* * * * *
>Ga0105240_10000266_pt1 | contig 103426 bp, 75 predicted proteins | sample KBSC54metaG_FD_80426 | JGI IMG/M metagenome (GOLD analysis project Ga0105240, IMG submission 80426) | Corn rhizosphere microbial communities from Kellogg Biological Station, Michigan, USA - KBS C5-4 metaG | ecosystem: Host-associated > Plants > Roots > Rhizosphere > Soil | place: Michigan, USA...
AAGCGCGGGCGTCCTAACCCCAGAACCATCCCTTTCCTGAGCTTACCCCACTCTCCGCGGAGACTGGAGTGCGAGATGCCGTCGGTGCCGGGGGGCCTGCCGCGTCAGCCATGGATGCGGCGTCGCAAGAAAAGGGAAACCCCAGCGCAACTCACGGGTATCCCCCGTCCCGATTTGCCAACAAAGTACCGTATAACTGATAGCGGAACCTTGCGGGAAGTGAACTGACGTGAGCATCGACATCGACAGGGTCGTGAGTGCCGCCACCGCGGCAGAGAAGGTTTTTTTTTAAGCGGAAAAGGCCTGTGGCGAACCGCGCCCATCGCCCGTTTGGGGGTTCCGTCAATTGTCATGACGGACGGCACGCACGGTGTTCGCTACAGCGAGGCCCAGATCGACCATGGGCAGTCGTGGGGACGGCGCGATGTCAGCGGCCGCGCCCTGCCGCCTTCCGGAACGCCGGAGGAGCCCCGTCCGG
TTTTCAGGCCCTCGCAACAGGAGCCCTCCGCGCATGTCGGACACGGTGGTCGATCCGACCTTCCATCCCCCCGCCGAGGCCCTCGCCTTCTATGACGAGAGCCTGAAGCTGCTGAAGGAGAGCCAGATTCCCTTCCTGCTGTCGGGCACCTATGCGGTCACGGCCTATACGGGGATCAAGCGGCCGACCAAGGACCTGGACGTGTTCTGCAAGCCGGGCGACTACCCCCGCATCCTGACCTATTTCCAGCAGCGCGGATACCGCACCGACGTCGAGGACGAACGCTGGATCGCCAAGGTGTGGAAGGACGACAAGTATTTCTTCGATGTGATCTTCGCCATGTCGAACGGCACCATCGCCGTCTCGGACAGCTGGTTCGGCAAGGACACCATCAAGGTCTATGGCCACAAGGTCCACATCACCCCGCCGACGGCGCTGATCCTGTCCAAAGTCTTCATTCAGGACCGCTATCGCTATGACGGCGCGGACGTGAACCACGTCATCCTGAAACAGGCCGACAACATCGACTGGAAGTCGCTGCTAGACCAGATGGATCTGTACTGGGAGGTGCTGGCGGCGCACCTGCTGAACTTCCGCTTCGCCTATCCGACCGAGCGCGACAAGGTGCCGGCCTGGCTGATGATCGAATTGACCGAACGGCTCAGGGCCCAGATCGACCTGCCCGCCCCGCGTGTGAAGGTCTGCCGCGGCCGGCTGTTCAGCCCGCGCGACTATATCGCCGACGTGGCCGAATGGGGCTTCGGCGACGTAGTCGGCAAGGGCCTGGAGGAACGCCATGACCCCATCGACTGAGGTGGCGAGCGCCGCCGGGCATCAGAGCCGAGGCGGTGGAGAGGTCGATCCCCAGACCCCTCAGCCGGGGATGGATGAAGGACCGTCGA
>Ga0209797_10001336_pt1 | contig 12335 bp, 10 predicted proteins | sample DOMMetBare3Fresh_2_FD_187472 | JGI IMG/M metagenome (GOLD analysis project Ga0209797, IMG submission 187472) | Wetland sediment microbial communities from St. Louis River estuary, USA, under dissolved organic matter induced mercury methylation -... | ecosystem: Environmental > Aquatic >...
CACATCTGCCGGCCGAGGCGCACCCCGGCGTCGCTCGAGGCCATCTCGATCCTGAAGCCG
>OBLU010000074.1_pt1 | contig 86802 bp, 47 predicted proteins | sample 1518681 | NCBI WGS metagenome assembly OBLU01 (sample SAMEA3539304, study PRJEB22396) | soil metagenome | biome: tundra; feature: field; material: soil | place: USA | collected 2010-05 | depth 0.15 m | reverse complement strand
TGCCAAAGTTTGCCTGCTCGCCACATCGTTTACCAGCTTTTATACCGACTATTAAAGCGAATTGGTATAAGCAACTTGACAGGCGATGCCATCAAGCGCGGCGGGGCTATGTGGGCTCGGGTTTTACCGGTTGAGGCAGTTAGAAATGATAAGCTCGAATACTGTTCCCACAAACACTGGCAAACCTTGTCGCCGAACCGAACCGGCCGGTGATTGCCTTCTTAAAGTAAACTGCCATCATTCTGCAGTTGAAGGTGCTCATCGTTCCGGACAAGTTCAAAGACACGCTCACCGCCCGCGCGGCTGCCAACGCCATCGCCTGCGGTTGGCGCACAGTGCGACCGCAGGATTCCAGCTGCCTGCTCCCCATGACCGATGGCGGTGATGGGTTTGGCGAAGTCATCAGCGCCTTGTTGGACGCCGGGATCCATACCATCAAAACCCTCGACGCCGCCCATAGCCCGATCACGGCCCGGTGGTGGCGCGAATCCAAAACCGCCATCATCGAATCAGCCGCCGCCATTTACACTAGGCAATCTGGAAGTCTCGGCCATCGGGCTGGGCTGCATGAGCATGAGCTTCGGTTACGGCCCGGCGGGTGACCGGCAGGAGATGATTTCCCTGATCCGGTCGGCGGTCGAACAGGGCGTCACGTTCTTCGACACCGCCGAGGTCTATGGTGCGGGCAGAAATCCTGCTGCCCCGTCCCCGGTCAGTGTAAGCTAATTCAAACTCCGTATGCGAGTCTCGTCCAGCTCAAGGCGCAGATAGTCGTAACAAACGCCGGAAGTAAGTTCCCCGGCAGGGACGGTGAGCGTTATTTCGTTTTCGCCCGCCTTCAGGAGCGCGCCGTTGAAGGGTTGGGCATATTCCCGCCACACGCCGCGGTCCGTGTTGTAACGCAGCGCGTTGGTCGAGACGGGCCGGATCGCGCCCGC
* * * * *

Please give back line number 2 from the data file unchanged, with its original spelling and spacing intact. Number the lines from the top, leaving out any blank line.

AAGCGCGGGCGTCCTAACCCCAGAACCATCCCTTTCCTGAGCTTACCCCACTCTCCGCGGAGACTGGAGTGCGAGATGCCGTCGGTGCCGGGGGGCCTGCCGCGTCAGCCATGGATGCGGCGTCGCAAGAAAAGGGAAACCCCAGCGCAACTCACGGGTATCCCCCGTCCCGATTTGCCAACAAAGTACCGTATAACTGATAGCGGAACCTTGCGGGAAGTGAACTGACGTGAGCATCGACATCGACAGGGTCGTGAGTGCCGCCACCGCGGCAGAGAAGGTTTTTTTTTAAGCGGAAAAGGCCTGTGGCGAACCGCGCCCATCGCCCGTTTGGGGGTTCCGTCAATTGTCATGACGGACGGCACGCACGGTGTTCGCTACAGCGAGGCCCAGATCGACCATGGGCAGTCGTGGGGACGGCGCGATGTCAGCGGCCGCGCCCTGCCGCCTTCCGGAACGCCGGAGGAGCCCCGTCCGG